When you write, there is no response to distract you from reaching within and exploring exactly what you feel and want to say. There is no gadget or other equipment to act as a barrier. What there is is an enormous sense of satisfaction. One woman told me, "When I write, I speak a whole different language. I become more open. It's as if a poetic part of me seems to spill out."
At the very same time technology has provided new modes of communication, you may be confronted with new reasons to write. Not so long ago, congratulations on a ninetieth birthday or a sixtieth wedding anniversary or becoming great-grandparents was rare. "Singles" didn't adopt babies. People didn't launch new careers in their fifties or sixties, or retire and later return to the workforce. Other complex scenarios, unknown twenty years ago, may demand a personal response from you, as well. You may wish to express support to someone who has been laid off after thirty-two years with a blue-chip corporation, or who struggles with the stress of moving an elderly parent into assisted living. Or perhaps you want to send good wishes to multicultural coworkers at an important celebration or holiday.
Even for the simplest and happiest occasions, it's human to start out feeling, "I can't think of a thing to write." Awkward, uncomfortable situations present an even greater challenge. But regardless of the circumstances, words from the heart make a difference. There's no mystery to finding them, and you can master the art of writing meaningful notes even if you weren't at the top of your English class. What you write doesn't have to be poetry or run to pages; often just a personal line or two added to a greeting card speaks eloquently. Meaningful notes are not about good form, either, though sincere wishes can never be anything but good form.
Handwritten sentiments remain the gold standard and cannot be replaced by a card and just your signature. When the recipient is important to you—when you care about the impression you make—you can always relax and feel confident that you are doing the right thing by expressing warm words and personal reflections. You also know you are making an impact.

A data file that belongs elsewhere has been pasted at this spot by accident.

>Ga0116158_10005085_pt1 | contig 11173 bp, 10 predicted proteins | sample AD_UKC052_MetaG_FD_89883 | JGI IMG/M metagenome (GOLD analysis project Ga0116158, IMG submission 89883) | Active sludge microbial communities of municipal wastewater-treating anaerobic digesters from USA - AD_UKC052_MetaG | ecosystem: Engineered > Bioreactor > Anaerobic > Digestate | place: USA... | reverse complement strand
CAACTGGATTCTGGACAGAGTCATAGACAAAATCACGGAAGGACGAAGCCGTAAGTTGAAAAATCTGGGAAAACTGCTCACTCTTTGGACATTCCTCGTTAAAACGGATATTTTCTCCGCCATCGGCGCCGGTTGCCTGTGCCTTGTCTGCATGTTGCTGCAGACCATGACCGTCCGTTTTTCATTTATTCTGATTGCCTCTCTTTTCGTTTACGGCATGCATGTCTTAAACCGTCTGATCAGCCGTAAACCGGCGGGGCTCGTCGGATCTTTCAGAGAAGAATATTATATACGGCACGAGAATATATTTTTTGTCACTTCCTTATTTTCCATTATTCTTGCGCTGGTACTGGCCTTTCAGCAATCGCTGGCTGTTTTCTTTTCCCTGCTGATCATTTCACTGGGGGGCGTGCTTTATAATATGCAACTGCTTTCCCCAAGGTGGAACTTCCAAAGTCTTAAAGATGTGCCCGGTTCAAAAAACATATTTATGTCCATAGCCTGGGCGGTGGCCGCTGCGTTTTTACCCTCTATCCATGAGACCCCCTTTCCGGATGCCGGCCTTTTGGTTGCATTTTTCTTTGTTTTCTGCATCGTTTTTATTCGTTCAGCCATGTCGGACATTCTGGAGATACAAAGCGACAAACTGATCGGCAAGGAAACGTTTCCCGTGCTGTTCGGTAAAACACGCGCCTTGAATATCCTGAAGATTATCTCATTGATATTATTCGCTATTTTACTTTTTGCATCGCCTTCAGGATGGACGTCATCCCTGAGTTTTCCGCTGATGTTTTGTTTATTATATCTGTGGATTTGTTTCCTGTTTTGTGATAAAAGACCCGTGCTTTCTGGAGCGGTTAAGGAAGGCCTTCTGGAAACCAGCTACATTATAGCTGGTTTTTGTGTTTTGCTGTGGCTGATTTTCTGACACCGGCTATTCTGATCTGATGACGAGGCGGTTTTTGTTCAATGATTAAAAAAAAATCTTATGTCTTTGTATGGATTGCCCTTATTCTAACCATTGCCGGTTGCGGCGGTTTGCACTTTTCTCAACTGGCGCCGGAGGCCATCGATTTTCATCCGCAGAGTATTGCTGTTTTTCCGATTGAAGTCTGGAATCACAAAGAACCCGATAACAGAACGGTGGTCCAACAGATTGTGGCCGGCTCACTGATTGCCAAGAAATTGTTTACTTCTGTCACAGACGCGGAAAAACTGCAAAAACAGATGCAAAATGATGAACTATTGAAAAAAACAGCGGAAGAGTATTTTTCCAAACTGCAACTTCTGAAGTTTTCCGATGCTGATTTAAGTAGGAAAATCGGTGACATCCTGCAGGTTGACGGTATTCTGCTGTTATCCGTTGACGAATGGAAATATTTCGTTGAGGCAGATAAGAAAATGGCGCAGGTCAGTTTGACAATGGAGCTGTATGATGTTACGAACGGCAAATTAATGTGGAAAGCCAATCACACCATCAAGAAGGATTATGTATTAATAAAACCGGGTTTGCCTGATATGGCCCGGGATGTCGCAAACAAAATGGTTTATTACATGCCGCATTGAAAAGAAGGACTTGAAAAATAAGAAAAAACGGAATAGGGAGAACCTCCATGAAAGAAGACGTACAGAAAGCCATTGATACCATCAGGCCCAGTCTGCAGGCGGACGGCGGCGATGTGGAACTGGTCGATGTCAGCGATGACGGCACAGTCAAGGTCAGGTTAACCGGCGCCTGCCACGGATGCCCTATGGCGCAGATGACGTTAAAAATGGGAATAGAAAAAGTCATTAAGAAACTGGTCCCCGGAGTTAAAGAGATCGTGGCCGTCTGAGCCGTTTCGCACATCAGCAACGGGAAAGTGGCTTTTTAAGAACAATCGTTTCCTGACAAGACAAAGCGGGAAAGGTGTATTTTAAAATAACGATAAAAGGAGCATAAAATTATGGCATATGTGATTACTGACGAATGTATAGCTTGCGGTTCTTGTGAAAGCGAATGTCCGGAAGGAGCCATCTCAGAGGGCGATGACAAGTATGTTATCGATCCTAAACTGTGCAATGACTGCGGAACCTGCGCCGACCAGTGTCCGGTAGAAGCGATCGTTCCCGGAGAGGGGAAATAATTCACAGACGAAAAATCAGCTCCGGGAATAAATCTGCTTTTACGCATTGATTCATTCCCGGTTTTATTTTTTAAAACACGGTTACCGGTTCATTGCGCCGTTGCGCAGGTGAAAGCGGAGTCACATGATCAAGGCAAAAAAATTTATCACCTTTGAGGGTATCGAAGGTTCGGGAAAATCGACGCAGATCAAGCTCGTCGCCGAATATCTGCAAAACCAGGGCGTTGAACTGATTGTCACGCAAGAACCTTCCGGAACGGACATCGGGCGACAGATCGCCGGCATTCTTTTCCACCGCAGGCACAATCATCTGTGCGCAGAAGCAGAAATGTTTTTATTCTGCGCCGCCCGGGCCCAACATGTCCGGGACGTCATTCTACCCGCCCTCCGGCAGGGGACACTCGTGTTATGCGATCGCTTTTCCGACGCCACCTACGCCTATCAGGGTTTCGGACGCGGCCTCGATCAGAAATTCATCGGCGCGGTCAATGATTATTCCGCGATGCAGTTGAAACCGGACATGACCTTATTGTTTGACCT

In these hurried, busy times, receiving a note or personalized card in the mail is a total experience. The person discovers among the magazines, catalogs, and bills an envelope that looks different, that feels different, that is addressed by hand. Knowing that you have taken the time and trouble to write brightens the day. Opening the envelope and reading the words bring a smile. And that note in the mail continues to make an impact. The recipient often reads it again later and perhaps even shows it to others. How often do you have the power to grab someone's complete attention during the course of the day?
A note is powerful, too, because we are assaulted by a barrage of information—much of it having little or no importance. Yet personal words on paper often are saved in a shoe box, becoming a memory to be revisited through the years—a part of a life record that may even be shown to children or grandchildren.
We're all touched by life's milestones, trials, and triumphs. The guidelines that follow will help you find words that matter for any social occasion and also clarify when e-mail is and isn't appropriate. The goal is to help you recapture the spontaneity that came naturally during childhood and get in touch with feelings that may ordinarily be brushed aside. As you become comfortable with them and put them into practice, you're likely to discover a part of yourself that has been there all the time.